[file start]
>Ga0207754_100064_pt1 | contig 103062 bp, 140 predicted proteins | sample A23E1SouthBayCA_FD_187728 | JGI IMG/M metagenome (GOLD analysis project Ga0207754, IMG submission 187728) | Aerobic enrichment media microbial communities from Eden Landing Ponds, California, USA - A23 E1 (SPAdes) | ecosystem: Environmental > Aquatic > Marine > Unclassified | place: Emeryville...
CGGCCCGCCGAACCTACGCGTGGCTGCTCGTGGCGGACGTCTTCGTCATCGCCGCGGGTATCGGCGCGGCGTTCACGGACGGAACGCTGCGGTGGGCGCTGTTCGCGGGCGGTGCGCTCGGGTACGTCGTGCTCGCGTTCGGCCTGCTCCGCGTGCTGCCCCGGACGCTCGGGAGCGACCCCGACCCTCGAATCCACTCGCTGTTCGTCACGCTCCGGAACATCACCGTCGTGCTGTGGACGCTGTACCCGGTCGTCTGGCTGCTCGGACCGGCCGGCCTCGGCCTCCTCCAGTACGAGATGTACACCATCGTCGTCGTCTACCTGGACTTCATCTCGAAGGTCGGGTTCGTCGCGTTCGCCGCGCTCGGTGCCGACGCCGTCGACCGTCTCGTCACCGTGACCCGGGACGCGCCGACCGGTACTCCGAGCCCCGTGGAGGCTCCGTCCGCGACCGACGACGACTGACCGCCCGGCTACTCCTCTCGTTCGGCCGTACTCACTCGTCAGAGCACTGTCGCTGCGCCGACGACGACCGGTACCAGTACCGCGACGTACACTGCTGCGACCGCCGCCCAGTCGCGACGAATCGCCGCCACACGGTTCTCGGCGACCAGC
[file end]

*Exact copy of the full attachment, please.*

>Ga0207754_100064_pt1 | contig 103062 bp, 140 predicted proteins | sample A23E1SouthBayCA_FD_187728 | JGI IMG/M metagenome (GOLD analysis project Ga0207754, IMG submission 187728) | Aerobic enrichment media microbial communities from Eden Landing Ponds, California, USA - A23 E1 (SPAdes) | ecosystem: Environmental > Aquatic > Marine > Unclassified | place: Emeryville...
CGGCCCGCCGAACCTACGCGTGGCTGCTCGTGGCGGACGTCTTCGTCATCGCCGCGGGTATCGGCGCGGCGTTCACGGACGGAACGCTGCGGTGGGCGCTGTTCGCGGGCGGTGCGCTCGGGTACGTCGTGCTCGCGTTCGGCCTGCTCCGCGTGCTGCCCCGGACGCTCGGGAGCGACCCCGACCCTCGAATCCACTCGCTGTTCGTCACGCTCCGGAACATCACCGTCGTGCTGTGGACGCTGTACCCGGTCGTCTGGCTGCTCGGACCGGCCGGCCTCGGCCTCCTCCAGTACGAGATGTACACCATCGTCGTCGTCTACCTGGACTTCATCTCGAAGGTCGGGTTCGTCGCGTTCGCCGCGCTCGGTGCCGACGCCGTCGACCGTCTCGTCACCGTGACCCGGGACGCGCCGACCGGTACTCCGAGCCCCGTGGAGGCTCCGTCCGCGACCGACGACGACTGACCGCCCGGCTACTCCTCTCGTTCGGCCGTACTCACTCGTCAGAGCACTGTCGCTGCGCCGACGACGACCGGTACCAGTACCGCGACGTACACTGCTGCGACCGCCGCCCAGTCGCGACGAATCGCCGCCACACGGTTCTCGGCGACCAGC